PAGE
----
I see the handprints of James Payson Martin and Chuck Landon, my first two ministry mentors, upon how I practiced pastoring. I can hear the wisdom of my ministry colleagues, Chuck Moore, Tom Bayes, and Mark Sommers, as they advised and encouraged me through the years. I can count myself blessed to have friends like Dave Volitis, Ron McKinney, Ed and Diana Stucky, and Janet Smith, who bring a richness to my life.

Grumpiness is not an adjective that people would use in describing me. I wasn’t even grumpy when I was drinking the 128 ounces of liquid in preparation for my latest colonoscopy. I’m the reflection of my dad, who approached life with optimism, a smile, and a warm greeting. Perhaps that’s also why I’m a proponent for thanks-living.

And now, like tipping my baristas this morning, I seek to live out my thankfulness. It comes out uncomplicated most of the time, like saying “Good morning!” to each student who walks down the hallway at Timberview Middle School; taking Carol to 7-11 for her morning Diet Coke with crushed ice; and chuckling during the verbal exchanges with four year old granddaughter Corin that may cover the subjects of ballerina outfits, bugs, and building blocks all within a five minute time frame.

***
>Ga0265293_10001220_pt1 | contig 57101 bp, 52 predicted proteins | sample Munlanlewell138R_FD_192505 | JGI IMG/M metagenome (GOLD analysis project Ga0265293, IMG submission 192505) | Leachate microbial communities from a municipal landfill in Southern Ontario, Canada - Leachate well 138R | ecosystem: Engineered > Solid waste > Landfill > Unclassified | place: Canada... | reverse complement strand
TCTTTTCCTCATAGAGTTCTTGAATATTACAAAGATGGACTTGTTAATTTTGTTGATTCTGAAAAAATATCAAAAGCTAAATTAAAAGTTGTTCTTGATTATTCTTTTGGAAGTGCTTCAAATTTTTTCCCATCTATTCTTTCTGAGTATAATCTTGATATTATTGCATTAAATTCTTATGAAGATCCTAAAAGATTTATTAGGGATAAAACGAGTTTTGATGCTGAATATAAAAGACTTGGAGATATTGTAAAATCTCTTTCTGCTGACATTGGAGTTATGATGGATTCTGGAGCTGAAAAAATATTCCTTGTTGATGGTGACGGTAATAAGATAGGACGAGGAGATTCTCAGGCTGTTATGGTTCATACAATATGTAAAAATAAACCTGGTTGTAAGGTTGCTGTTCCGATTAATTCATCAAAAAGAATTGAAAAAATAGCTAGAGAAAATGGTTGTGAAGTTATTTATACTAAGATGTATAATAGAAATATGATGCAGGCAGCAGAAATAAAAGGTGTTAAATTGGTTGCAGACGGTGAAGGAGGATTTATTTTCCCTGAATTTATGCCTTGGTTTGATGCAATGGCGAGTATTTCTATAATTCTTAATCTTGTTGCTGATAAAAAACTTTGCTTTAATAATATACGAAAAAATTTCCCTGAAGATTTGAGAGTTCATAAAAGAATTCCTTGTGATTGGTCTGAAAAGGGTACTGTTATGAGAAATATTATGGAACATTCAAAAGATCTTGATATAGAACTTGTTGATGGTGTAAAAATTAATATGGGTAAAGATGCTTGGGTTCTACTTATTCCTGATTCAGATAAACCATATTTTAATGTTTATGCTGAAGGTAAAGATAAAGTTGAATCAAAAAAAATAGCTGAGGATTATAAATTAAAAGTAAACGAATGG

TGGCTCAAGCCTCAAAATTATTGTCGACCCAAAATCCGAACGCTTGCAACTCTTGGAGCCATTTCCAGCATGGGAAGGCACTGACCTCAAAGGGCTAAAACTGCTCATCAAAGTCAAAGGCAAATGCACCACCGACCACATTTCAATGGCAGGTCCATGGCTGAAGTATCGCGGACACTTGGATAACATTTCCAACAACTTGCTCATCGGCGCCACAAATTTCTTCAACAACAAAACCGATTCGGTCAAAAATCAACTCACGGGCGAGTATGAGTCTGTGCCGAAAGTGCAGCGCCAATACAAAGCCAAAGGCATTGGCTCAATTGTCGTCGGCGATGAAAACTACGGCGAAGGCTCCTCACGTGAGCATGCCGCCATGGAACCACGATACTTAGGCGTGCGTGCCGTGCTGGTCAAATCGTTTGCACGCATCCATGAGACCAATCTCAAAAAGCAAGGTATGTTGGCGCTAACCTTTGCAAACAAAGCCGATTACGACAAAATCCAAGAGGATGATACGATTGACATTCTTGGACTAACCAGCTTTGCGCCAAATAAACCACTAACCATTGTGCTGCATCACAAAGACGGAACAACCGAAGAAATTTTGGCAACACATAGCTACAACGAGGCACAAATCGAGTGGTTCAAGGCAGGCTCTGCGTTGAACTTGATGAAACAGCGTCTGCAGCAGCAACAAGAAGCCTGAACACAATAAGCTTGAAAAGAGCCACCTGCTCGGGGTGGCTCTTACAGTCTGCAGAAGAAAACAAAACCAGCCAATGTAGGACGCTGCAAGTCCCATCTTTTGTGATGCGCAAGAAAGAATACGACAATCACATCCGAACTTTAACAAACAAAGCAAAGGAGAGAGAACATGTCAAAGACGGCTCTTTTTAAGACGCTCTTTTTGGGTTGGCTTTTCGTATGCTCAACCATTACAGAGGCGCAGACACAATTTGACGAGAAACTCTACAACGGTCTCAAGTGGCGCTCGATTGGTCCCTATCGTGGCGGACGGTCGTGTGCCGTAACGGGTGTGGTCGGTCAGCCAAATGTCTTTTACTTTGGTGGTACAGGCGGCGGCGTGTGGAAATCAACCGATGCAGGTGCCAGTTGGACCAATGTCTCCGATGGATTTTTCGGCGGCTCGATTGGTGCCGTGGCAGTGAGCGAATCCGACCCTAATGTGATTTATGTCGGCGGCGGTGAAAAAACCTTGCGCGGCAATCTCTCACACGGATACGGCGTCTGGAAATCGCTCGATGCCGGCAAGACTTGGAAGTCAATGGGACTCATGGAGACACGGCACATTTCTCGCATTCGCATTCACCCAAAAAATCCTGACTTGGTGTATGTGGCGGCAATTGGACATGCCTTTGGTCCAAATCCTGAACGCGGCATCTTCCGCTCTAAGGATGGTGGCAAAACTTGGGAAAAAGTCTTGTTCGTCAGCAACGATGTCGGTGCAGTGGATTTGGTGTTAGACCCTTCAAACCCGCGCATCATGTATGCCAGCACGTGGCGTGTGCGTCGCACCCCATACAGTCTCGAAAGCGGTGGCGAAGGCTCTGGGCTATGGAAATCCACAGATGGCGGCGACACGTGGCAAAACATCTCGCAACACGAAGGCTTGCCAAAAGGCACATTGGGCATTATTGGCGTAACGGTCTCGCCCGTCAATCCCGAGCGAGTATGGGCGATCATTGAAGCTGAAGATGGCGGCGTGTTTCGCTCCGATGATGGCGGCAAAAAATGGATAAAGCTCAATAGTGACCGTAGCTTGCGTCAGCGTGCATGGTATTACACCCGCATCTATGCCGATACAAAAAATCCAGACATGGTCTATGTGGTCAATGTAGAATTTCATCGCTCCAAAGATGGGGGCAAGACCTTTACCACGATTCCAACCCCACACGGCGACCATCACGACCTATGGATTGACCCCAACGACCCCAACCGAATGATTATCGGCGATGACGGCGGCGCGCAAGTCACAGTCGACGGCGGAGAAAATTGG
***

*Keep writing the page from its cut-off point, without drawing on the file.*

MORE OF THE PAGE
I’m completely consumed with thankful-living!

When Your Older Brother Turns 70!

November 13, 2019

WORDS FROM W.W.                                                    November 13, 2019

 

Today my brother, Charles Dewey Wolfe, turns the big ‘7-0”! I can’t quite get my mind around it! 70 was the age of our aunts and uncles. It seemed really old to us when we were growing up. The thing is…they were only like…50, but we just figured they were 70 like aunts and uncles are suppose to be.

And now Brother Charlie hits the tape as well! My brother is a Vietnam Vet, retired Associated Press news correspondent, former speechwriter for the Governor of Kentucky, and now an entertaining tour guide for the Woodford Reserve Bourbon Distillery outside of Frankfort, Kentucky.

He’s the opinionated sibling, much like our mom was, and, to his credit, much needed in the career path he chose.